The UK’s long-term savings and investment industry is undergoing significant upheaval as the Government moves to make major changes. George Osborne’s radical Budget is set to offer greater freedom to pension savers. Whilst a drive by the Department for Work & Pensions (DWP) and Financial Conduct Authority (FCA) is set to boost transparency and ensure good practice. Let’s look at the main changes and the potential impacts.
Long-term low interest rates has meant discontent with annuities had been building for some time, although the dramatic reforms announced certainly shocked the industry. From April 2015, individuals will no longer have to purchase an annuity and will be given more freedom over how they manage their pension pots. Those over 55 will be able to take their entire pot as cash. The 25 per cent tax free sum will remain, with further withdrawals taxed at the individual’s marginal rate. To support the increased flexibility, the Government has pledged free face-to-face guidance for all consumers retiring with a DC pension. The ability to purchase an annuity remains and it will be interesting to see the level of demand, with early indicators showing a significant drop in sales volumes.
This increased flexibility is likely to be positive news for platforms. There is a high chance that assets will be retained during the decumulation phase with more individuals remaining invested and entering into drawdown. With the potential rise of D2C in the at-retirement and decumulation space, platform propositions capable of delivering a joined-up and engaging customer experience will be best placed to prosper.
Platforms also have greater scope to tap into savers who had yet to invest in the stock market thanks to the repackaged ISA. A new limit of £15,000 will apply from 1 July 2014 and can be used for stocks and shares, cash or any combination with two way transfers also allowed.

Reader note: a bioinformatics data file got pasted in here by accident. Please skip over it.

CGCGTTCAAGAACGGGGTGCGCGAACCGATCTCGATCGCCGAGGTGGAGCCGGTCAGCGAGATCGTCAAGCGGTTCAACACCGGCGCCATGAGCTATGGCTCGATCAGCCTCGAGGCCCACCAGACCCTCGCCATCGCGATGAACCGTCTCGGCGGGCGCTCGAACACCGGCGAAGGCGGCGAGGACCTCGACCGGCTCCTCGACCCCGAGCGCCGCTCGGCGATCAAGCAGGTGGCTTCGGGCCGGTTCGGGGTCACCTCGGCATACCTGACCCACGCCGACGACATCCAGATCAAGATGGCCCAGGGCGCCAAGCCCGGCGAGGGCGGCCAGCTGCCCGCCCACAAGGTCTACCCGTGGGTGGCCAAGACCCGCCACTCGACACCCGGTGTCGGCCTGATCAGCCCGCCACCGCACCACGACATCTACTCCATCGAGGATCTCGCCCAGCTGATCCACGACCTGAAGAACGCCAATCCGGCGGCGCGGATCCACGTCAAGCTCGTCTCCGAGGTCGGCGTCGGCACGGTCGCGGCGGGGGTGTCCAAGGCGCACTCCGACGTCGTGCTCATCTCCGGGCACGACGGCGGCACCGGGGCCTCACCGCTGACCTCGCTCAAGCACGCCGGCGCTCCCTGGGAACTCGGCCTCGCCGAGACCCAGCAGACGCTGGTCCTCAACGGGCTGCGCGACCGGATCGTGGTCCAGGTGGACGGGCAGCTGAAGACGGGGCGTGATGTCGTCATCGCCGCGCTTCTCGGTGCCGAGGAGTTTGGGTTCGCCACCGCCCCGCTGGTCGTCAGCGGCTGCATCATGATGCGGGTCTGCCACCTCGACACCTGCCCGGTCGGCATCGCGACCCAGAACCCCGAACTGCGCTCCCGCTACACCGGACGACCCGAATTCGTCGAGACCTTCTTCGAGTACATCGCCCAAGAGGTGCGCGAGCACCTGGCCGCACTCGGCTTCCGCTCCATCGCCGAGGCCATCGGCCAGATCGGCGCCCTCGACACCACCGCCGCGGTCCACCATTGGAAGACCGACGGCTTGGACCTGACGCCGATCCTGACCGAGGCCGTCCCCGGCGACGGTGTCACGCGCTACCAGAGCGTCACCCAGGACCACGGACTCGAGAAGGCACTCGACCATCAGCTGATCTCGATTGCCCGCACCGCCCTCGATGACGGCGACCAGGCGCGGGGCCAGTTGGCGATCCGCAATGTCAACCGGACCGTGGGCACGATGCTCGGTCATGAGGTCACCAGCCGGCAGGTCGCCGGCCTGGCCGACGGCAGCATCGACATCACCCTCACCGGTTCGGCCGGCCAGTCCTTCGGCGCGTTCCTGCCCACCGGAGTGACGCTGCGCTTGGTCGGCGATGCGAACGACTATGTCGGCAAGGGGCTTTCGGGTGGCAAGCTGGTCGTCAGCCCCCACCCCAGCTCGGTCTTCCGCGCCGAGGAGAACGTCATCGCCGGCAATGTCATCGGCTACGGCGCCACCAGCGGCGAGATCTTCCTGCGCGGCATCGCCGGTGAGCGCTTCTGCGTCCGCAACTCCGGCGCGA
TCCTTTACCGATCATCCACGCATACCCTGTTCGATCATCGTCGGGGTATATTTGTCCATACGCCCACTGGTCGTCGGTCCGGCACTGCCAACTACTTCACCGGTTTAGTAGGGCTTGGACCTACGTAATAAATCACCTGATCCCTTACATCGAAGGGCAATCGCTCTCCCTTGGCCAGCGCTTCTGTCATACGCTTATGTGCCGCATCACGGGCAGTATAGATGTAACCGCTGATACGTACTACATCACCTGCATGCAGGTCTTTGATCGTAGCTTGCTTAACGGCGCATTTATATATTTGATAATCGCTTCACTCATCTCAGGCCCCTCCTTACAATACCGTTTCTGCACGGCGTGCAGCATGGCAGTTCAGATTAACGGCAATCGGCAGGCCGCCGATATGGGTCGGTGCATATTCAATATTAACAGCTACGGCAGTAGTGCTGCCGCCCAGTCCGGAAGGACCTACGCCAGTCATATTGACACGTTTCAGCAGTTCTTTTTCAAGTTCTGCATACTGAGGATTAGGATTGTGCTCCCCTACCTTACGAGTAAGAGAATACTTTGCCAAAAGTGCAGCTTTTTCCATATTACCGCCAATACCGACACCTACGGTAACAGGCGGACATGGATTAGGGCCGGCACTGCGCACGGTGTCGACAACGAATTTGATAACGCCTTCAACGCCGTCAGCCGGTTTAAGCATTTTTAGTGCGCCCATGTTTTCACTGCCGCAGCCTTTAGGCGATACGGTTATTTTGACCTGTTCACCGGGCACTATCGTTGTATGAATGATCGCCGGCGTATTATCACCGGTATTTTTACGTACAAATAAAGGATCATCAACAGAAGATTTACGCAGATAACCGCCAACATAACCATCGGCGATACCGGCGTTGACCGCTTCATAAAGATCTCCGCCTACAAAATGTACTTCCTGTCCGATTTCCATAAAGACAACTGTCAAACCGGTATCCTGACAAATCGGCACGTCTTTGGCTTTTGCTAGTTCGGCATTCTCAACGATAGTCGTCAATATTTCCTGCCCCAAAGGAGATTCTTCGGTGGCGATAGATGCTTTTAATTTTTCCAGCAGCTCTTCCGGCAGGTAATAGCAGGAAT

Following the Budget, Pensions Minister Steve Webb announced a cap of 0.75 per cent on charges for workplace auto-enrolment schemes to apply from April 2015. The cap only applies to default funds used for auto-enrolled employees, but with the vast majority remaining in the default fund, the implications are widespread. The initiative will be reviewed again in 2017 with a view to reducing the cap even further. Webb also confirmed the end of active member discounts. With approximately 10,000 schemes having these in place, members who move employer are at a significant disadvantage. Pension savers will benefit from full disclosure of all charges, whilst scheme providers will focus on reducing their administration costs. This emphasis on reducing costs provides an opportunity to embrace advanced technology which can help to streamline operations and improve efficiency.
On top of all this, the FCA confirmed plans to review a ‘representative sample’ of historic life insurance, pension and endowment policies, in order to monitor whether long-standing customers are being treated fairly. The FCA has said that it will not apply current standards retrospectively or remove exit fees which tend to be a feature of pre-2001/stakeholder products. The review will span 30 firms and is expected to commence in the summer.
With plenty of challenges ahead, it will be interesting to see how the industry looks this time next year. Some commentators are suggesting that the budget could be the UK’s 401k moment. The increased flexibility on offer should help to drive engagement in retirement planning as the 401k plan has in the US. As seen in the findings recently released by the TISA Savings and Investments Policy Project (TISP), individuals need to take responsibility for their future financial wellbeing, before it’s too late.